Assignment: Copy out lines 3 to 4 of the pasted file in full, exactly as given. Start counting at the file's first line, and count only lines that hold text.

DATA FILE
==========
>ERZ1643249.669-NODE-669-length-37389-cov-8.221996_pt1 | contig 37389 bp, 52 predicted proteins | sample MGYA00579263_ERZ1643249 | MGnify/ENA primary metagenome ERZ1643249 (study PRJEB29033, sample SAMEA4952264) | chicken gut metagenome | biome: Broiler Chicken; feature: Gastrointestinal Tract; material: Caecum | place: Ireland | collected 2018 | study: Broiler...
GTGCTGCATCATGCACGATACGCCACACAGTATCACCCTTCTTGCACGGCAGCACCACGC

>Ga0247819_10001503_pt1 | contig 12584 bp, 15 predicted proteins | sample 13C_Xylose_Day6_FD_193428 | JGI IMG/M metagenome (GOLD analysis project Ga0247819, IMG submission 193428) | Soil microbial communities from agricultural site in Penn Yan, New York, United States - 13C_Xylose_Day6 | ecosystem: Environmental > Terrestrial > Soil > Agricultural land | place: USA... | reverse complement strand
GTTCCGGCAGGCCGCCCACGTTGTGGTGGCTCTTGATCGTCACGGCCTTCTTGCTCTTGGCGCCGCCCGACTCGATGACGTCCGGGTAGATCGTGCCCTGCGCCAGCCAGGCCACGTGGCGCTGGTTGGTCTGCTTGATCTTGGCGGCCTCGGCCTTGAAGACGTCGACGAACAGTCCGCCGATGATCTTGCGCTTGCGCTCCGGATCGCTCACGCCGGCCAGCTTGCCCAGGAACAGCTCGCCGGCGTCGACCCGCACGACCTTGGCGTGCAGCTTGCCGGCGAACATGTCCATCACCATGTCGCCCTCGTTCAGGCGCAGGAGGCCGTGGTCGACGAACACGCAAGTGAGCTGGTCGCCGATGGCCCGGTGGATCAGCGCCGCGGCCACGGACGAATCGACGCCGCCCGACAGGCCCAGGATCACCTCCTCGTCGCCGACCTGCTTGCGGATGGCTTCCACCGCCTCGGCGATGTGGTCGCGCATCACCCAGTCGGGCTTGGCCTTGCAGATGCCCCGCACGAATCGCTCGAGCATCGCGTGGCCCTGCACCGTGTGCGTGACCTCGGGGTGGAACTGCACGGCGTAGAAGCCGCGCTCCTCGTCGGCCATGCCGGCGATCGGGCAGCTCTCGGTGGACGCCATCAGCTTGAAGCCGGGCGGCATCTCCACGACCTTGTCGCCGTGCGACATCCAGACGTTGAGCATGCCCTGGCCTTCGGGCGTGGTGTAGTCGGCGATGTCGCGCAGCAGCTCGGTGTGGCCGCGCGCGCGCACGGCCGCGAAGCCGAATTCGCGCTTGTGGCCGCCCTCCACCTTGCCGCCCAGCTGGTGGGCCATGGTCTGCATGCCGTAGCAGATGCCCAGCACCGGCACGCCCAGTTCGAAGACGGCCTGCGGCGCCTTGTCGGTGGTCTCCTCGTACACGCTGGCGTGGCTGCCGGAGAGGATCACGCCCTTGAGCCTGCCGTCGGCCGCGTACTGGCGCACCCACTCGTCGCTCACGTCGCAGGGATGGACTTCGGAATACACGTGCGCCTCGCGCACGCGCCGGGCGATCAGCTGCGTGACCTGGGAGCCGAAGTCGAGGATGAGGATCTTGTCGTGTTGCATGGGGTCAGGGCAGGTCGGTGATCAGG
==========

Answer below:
>Ga0247819_10001503_pt1 | contig 12584 bp, 15 predicted proteins | sample 13C_Xylose_Day6_FD_193428 | JGI IMG/M metagenome (GOLD analysis project Ga0247819, IMG submission 193428) | Soil microbial communities from agricultural site in Penn Yan, New York, United States - 13C_Xylose_Day6 | ecosystem: Environmental > Terrestrial > Soil > Agricultural land | place: USA... | reverse complement strand
GTTCCGGCAGGCCGCCCACGTTGTGGTGGCTCTTGATCGTCACGGCCTTCTTGCTCTTGGCGCCGCCCGACTCGATGACGTCCGGGTAGATCGTGCCCTGCGCCAGCCAGGCCACGTGGCGCTGGTTGGTCTGCTTGATCTTGGCGGCCTCGGCCTTGAAGACGTCGACGAACAGTCCGCCGATGATCTTGCGCTTGCGCTCCGGATCGCTCACGCCGGCCAGCTTGCCCAGGAACAGCTCGCCGGCGTCGACCCGCACGACCTTGGCGTGCAGCTTGCCGGCGAACATGTCCATCACCATGTCGCCCTCGTTCAGGCGCAGGAGGCCGTGGTCGACGAACACGCAAGTGAGCTGGTCGCCGATGGCCCGGTGGATCAGCGCCGCGGCCACGGACGAATCGACGCCGCCCGACAGGCCCAGGATCACCTCCTCGTCGCCGACCTGCTTGCGGATGGCTTCCACCGCCTCGGCGATGTGGTCGCGCATCACCCAGTCGGGCTTGGCCTTGCAGATGCCCCGCACGAATCGCTCGAGCATCGCGTGGCCCTGCACCGTGTGCGTGACCTCGGGGTGGAACTGCACGGCGTAGAAGCCGCGCTCCTCGTCGGCCATGCCGGCGATCGGGCAGCTCTCGGTGGACGCCATCAGCTTGAAGCCGGGCGGCATCTCCACGACCTTGTCGCCGTGCGACATCCAGACGTTGAGCATGCCCTGGCCTTCGGGCGTGGTGTAGTCGGCGATGTCGCGCAGCAGCTCGGTGTGGCCGCGCGCGCGCACGGCCGCGAAGCCGAATTCGCGCTTGTGGCCGCCCTCCACCTTGCCGCCCAGCTGGTGGGCCATGGTCTGCATGCCGTAGCAGATGCCCAGCACCGGCACGCCCAGTTCGAAGACGGCCTGCGGCGCCTTGTCGGTGGTCTCCTCGTACACGCTGGCGTGGCTGCCGGAGAGGATCACGCCCTTGAGCCTGCCGTCGGCCGCGTACTGGCGCACCCACTCGTCGCTCACGTCGCAGGGATGGACTTCGGAATACACGTGCGCCTCGCGCACGCGCCGGGCGATCAGCTGCGTGACCTGGGAGCCGAAGTCGAGGATGAGGATCTTGTCGTGTTGCATGGGGTCAGGGCAGGTCGGTGATCAGG